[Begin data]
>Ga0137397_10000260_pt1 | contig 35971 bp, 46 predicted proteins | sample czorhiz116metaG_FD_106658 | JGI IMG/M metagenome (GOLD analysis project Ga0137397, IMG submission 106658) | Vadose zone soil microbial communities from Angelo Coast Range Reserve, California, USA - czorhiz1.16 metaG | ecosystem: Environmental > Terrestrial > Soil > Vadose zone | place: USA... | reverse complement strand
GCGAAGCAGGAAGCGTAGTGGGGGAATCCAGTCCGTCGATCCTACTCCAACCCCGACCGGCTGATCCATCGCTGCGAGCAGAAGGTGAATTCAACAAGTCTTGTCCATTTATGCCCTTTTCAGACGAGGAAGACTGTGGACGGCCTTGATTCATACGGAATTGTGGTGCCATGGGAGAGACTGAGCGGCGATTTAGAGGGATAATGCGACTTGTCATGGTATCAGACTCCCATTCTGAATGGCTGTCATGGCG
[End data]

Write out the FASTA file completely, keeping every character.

>Ga0137397_10000260_pt1 | contig 35971 bp, 46 predicted proteins | sample czorhiz116metaG_FD_106658 | JGI IMG/M metagenome (GOLD analysis project Ga0137397, IMG submission 106658) | Vadose zone soil microbial communities from Angelo Coast Range Reserve, California, USA - czorhiz1.16 metaG | ecosystem: Environmental > Terrestrial > Soil > Vadose zone | place: USA... | reverse complement strand
GCGAAGCAGGAAGCGTAGTGGGGGAATCCAGTCCGTCGATCCTACTCCAACCCCGACCGGCTGATCCATCGCTGCGAGCAGAAGGTGAATTCAACAAGTCTTGTCCATTTATGCCCTTTTCAGACGAGGAAGACTGTGGACGGCCTTGATTCATACGGAATTGTGGTGCCATGGGAGAGACTGAGCGGCGATTTAGAGGGATAATGCGACTTGTCATGGTATCAGACTCCCATTCTGAATGGCTGTCATGGCG